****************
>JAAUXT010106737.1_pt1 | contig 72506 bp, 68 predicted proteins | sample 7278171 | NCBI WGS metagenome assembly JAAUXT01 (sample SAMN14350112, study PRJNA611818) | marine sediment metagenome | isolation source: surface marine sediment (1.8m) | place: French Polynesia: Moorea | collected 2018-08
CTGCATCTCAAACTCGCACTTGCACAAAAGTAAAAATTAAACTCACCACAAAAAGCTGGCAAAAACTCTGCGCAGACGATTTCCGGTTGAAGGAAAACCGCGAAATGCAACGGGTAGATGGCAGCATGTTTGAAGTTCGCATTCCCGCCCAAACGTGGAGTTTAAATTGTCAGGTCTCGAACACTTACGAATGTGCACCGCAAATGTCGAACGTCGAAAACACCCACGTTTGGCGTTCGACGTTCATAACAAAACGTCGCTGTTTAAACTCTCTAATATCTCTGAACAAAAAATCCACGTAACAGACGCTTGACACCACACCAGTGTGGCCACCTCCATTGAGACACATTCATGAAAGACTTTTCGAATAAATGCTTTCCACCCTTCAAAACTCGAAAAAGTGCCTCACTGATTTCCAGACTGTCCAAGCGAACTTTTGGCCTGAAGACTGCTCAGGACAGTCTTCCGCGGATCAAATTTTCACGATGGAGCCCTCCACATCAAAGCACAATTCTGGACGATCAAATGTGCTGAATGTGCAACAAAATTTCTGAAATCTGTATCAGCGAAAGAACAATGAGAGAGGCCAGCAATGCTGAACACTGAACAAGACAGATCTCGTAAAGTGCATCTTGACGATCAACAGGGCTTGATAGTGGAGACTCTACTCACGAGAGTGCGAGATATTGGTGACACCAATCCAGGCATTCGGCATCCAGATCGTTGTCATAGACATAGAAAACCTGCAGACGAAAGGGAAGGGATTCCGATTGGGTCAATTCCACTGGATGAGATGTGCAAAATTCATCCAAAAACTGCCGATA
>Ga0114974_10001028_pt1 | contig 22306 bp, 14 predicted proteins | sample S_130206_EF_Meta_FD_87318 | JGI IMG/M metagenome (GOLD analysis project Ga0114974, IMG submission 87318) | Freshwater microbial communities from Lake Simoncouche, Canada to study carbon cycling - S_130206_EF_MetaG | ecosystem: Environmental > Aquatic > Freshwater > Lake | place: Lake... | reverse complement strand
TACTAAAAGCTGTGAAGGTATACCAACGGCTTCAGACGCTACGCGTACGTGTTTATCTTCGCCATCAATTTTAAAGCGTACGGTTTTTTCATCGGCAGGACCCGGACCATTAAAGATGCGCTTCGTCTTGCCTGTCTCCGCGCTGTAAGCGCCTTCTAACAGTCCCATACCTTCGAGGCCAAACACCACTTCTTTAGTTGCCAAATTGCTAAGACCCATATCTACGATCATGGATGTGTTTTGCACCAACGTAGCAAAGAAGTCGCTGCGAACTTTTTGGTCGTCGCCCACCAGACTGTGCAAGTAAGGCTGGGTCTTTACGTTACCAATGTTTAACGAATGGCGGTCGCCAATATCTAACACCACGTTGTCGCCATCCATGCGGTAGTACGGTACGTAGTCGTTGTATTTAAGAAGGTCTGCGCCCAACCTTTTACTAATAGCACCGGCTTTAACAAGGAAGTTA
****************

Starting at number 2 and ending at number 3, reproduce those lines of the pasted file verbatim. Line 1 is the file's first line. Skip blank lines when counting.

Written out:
CTGCATCTCAAACTCGCACTTGCACAAAAGTAAAAATTAAACTCACCACAAAAAGCTGGCAAAAACTCTGCGCAGACGATTTCCGGTTGAAGGAAAACCGCGAAATGCAACGGGTAGATGGCAGCATGTTTGAAGTTCGCATTCCCGCCCAAACGTGGAGTTTAAATTGTCAGGTCTCGAACACTTACGAATGTGCACCGCAAATGTCGAACGTCGAAAACACCCACGTTTGGCGTTCGACGTTCATAACAAAACGTCGCTGTTTAAACTCTCTAATATCTCTGAACAAAAAATCCACGTAACAGACGCTTGACACCACACCAGTGTGGCCACCTCCATTGAGACACATTCATGAAAGACTTTTCGAATAAATGCTTTCCACCCTTCAAAACTCGAAAAAGTGCCTCACTGATTTCCAGACTGTCCAAGCGAACTTTTGGCCTGAAGACTGCTCAGGACAGTCTTCCGCGGATCAAATTTTCACGATGGAGCCCTCCACATCAAAGCACAATTCTGGACGATCAAATGTGCTGAATGTGCAACAAAATTTCTGAAATCTGTATCAGCGAAAGAACAATGAGAGAGGCCAGCAATGCTGAACACTGAACAAGACAGATCTCGTAAAGTGCATCTTGACGATCAACAGGGCTTGATAGTGGAGACTCTACTCACGAGAGTGCGAGATATTGGTGACACCAATCCAGGCATTCGGCATCCAGATCGTTGTCATAGACATAGAAAACCTGCAGACGAAAGGGAAGGGATTCCGATTGGGTCAATTCCACTGGATGAGATGTGCAAAATTCATCCAAAAACTGCCGATA
>Ga0114974_10001028_pt1 | contig 22306 bp, 14 predicted proteins | sample S_130206_EF_Meta_FD_87318 | JGI IMG/M metagenome (GOLD analysis project Ga0114974, IMG submission 87318) | Freshwater microbial communities from Lake Simoncouche, Canada to study carbon cycling - S_130206_EF_MetaG | ecosystem: Environmental > Aquatic > Freshwater > Lake | place: Lake... | reverse complement strand